I am super excited to announce the release of a new therapeutic resource for children to help cope with fear and phobias. As you probably noticed, it has been several months since I wrote a new post. Well friends, not too long after my first authored children’s therapeutic book called When Monkey Lost His Smile was published, I teamed up again with the very talented Elaheh Bos and was hard at work at writing this new therapeutic resource which is a not only a children’s story about fear but also explains what fear is and teaches seven different coping tools on how to conquer fear. This collaborative effort is a book I am very proud of and thrilled to share as I hope it will help many children (and adults, too) feel empowered and able to overcome their fear!
In my clinical practice, I have seen a number of children and adolescents who suffer from Obsessive Compulsive Disorder (OCD). Here are different examples of how OCD presented in 3 of my clients:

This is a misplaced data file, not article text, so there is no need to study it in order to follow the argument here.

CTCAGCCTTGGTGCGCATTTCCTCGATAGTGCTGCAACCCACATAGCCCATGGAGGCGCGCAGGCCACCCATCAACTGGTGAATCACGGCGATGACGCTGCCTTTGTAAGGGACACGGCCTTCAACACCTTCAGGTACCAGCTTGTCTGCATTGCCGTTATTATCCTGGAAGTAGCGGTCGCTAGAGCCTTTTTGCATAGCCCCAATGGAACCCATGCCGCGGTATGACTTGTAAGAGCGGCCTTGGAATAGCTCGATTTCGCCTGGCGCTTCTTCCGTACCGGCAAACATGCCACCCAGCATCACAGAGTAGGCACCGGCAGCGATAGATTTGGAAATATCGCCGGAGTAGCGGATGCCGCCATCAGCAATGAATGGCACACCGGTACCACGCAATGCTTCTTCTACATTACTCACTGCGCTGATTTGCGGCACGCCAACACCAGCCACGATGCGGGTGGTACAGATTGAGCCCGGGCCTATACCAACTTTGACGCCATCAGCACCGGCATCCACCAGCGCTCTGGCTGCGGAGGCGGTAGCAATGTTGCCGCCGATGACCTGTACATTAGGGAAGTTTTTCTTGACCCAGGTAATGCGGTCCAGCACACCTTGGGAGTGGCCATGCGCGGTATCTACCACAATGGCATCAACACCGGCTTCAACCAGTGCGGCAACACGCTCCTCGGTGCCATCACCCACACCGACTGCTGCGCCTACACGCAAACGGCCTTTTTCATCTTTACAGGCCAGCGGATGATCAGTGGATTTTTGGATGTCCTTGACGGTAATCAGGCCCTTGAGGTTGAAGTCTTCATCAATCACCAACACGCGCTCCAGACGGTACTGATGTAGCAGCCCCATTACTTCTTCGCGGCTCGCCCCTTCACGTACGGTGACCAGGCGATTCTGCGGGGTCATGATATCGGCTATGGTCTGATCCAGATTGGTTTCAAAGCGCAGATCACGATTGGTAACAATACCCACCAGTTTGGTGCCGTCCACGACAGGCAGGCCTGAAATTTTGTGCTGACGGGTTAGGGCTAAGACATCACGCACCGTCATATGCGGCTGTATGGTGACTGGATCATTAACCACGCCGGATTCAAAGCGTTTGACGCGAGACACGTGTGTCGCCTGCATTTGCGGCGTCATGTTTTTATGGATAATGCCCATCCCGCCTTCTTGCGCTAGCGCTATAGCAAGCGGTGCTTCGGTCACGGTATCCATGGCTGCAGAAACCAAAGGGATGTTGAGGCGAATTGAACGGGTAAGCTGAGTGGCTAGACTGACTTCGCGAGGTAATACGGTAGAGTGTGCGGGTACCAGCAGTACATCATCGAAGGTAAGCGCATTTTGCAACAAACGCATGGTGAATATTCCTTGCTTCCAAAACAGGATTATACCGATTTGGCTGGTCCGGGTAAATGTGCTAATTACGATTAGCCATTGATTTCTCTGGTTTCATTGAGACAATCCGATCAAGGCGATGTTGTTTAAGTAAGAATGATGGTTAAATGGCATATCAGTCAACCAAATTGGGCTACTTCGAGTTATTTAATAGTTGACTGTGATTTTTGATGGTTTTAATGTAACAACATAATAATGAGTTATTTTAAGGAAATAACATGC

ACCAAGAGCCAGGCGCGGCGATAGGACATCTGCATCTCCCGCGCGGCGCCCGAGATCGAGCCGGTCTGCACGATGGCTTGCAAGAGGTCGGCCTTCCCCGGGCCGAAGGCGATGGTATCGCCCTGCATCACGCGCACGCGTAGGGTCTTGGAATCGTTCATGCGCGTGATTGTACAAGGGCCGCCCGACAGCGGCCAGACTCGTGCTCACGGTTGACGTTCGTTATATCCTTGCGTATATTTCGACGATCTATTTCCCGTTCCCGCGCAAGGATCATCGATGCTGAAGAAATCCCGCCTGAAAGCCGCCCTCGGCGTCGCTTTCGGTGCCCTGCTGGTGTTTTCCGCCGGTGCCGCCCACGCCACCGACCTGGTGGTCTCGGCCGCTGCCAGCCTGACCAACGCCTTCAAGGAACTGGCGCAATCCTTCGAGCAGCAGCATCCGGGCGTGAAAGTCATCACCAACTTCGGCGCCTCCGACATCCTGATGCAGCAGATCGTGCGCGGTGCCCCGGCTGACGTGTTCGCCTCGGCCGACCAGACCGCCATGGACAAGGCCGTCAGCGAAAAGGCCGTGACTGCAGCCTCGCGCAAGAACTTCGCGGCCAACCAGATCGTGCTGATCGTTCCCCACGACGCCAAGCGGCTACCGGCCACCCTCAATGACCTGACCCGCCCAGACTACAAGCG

(1) A 15-year old teenage girl reported that she had an uncomfortable feeling inside telling her something was not okay or not quite right. She had developed all kinds or rituals to get rid of that feeling so that she could continue on with her day. For example, she had to flush the toilet handle multiple times and repeatedly turn the faucet sink handles, turn the lights on and off repeatedly, check and re-check her hair iron to make sure it was off, do certain things an even number of times only, and perfectly align and order her clothes in her closet and in her drawers.
When do you traditionally pull out the thermometer to take your child’s temperature? Perhaps when your child does not seem to be behaving like themselves, such as when they are more lethargic, irritable, or when your child feels hot to the touch, looks pale, or when they express they are not feeling well.
Depending on what the thermometer reads, your reaction will likely be different, right? Suppose you find your child has a high fever. As a parent, you may decide to immediately call the doctor, give medicine to lower the temperature, have your child take a cool bath, and rest. If the temperature is ‘slightly above normal,’ you may monitor the situation and take the temperature again. You may still keep your child home and give medicine but you may not feel it is necessary to call the doctor. Finally, if your child’s temperature is ‘normal,’ you may decide to simply continue with your child’s regular daily routine and reassess later in the day.